By asserting that fetuses, embryos and zygotes are people with the unalienable right to life, abortion foes are casting a wide net. Drew Hymer of Personhood’s national office said, “The amendment doesn’t distinguish in any way how a human being comes into existence. If you’re a living human being, the amendment recognizes your right to life. Therefore under the amendment, abortion would not be legal when the pregnancy was the result of rape.” The amendment, though, does clearly state in the third section, “The right to life guaranteed in this section of the Constitution does not apply to any person sentenced to the penalty of death for aggravated murder as set forth in Section 40 of this Article.”

Hymer acknowledged that the amendment would ban forms of birth control that acted after fertilization. Katha Pollit writing in The Nation stated that, “unplanned pregnancies have risen from 47 to 49 percent of all pregnancies.” Personhood USA gave no indication of how to deal with the high degree of unwanted pregnancies through out the country. 

Jimmy Radosknasko of Planned Parenthood Southwestern Oregon said that a major part of Planned Parenthood’s mission is reducing the number of unwanted pregnancies through family planning, sex education, and access to birth control. This would reduce the demand for abortion.

Hymer also admitted that the amendment would make it harder for a woman whose health was compromised by her pregnancy to get an abortion. He said that “when the mother’s life is endangered, abortion would still be allowed as a form of self-defense.” He went on to say that “it’s important to note though that self-defense requires the defender to use the least force necessary.”

Radosnasko speculated the amendment, if passed, could even criminalize miscarriages as the grieving mother could face a criminal inquiry into the death of her fetus.

The effort in Oregon to get this amendment on the ballot in 2012 is still in its infancy. Oregon anti-choice activist Kelly Le Claire has collected 1,500 signatures so far, according to the Oregon page at Le Claire is making her third attempt at getting this amendment on the Oregon ballot. She failed in both 2007 and 2008. — Philip Shackleton


The goals of Occupy Wall Street are getting some backing from Oregon’s elected officials. Rep. Peter DeFazio has introduced a bill that would reinstate a tax on Wall Street, and Sen. Jeff Merkley is a cosponsor of a constitutional amendment that seeks to undo the ills of the Citizens United Supreme Court decision that lets corporations donate unlimited amounts of money to political campaigns.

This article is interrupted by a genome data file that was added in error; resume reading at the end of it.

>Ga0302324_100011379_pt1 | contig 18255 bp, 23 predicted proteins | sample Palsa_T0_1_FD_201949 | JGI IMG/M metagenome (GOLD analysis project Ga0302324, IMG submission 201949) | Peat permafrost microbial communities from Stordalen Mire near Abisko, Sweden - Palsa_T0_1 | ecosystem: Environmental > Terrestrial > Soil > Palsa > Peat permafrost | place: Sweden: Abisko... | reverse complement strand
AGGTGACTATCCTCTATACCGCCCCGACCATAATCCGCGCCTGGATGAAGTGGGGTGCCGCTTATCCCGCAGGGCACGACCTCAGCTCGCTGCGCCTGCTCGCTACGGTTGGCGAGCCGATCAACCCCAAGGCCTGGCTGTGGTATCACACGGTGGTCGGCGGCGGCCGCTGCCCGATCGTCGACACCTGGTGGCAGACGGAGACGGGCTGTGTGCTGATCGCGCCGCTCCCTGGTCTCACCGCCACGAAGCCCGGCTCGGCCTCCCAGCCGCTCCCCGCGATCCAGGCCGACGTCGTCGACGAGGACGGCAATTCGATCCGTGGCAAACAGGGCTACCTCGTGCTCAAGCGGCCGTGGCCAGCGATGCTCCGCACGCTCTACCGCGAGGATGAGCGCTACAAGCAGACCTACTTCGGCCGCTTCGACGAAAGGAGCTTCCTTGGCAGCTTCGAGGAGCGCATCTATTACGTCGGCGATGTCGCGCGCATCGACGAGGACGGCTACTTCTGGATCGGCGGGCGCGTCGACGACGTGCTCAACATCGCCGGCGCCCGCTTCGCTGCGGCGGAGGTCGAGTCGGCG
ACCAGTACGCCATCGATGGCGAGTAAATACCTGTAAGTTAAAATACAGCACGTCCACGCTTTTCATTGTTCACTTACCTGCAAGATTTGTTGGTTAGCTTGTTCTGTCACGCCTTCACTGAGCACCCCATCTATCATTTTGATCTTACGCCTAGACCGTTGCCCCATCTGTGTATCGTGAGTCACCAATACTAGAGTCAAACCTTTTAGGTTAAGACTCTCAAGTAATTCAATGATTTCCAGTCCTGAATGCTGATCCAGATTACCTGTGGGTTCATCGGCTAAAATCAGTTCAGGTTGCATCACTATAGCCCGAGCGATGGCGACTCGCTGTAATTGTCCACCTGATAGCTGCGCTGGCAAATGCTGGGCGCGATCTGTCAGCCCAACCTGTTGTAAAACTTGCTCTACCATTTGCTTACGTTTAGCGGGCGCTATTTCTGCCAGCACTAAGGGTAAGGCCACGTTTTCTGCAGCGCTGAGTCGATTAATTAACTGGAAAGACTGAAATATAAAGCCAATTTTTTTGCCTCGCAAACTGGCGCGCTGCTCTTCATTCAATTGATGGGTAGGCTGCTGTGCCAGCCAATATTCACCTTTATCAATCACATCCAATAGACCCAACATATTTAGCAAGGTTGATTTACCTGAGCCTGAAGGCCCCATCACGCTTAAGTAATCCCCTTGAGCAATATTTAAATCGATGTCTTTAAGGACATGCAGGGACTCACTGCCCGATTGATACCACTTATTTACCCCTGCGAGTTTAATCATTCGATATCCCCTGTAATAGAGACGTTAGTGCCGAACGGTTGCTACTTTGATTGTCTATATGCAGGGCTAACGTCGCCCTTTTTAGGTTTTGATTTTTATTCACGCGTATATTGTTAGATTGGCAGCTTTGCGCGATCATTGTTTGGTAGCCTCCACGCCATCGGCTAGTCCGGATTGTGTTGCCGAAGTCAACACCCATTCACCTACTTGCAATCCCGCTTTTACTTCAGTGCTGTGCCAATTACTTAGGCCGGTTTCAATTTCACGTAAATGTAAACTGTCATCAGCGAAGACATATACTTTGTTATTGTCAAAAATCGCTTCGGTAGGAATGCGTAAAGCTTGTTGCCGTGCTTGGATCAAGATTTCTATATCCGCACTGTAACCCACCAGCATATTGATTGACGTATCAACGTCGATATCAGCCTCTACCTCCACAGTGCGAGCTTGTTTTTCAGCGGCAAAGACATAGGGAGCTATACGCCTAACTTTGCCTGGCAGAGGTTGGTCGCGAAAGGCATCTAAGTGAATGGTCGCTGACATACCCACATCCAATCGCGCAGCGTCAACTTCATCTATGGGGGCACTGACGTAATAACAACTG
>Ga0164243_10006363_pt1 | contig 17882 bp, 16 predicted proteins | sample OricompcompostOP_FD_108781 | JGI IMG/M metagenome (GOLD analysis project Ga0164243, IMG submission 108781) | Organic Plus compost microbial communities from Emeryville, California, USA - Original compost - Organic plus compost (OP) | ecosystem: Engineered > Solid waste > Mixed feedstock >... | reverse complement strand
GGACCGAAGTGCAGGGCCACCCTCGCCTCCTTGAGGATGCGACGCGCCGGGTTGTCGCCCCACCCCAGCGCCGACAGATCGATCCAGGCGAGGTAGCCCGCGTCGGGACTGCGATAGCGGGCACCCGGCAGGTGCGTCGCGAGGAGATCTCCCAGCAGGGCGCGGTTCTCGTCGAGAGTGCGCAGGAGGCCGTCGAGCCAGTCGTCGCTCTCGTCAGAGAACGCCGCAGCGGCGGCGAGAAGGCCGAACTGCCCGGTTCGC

The Wall Street Trading and Speculators Tax Act would place a small tax of 3 cents on $100 in value on most non-consumer financial trading including stocks, bonds and other debts, except for when they are initially issued. If a company were to receive a loan from a financial institution, that transaction would not be taxed.  But, if the financial institution traded the debt, then the trade would be taxed. 

In an interview last week, DeFazio said his Wall Street tax is set low, so it would not affect most transactions, but it would put a curb on the high speed supercomputer trading and tamp down some of the volatility it has created. He said the computer trading is “just gambling, sophisticated high-stakes gambling.” DeFazio said he has heard that there are some days when more than 70 percent of the market trading is done by supercomputers

The Wall Street tax would raise $352 billion between January 2013 through 2021, according to the Joint Committee on Taxation. DeFazio said there is precedent for this tax. He said, “We had one from 1916 until 1966” and added, “Congress had more guts in those days.” The money, DeFazio said, was used to rebuild the economy through things like the Works Progress Administration, which employed millions of Americans in building bridges, roads, airports public buildings and parks.

Merkley said that the constitutional amendment he is cosponsoring would address another concern that has preoccupied Wall Street Occupiers. The proposed amendment, announced on Nov. 1, would undo a 1976 Supreme Court ruling that said campaign spending was the same as free speech and undo the 2010 Citizens United vs. FEC ruling that removed all limits on campaign spending for special interests, corporations and labor unions. Merkley said the Citizens United case means that companies, including foreign companies, can give unlimited sums secretly in American campaigns. “That is the exact opposite of what our country is about,” he said. 

While President Lincoln spoke of a government by, for and of the people, Merkley said, “The vast sums unleashed by Citizens United and the secrecy involved makes a government that’s by and for the powerful.”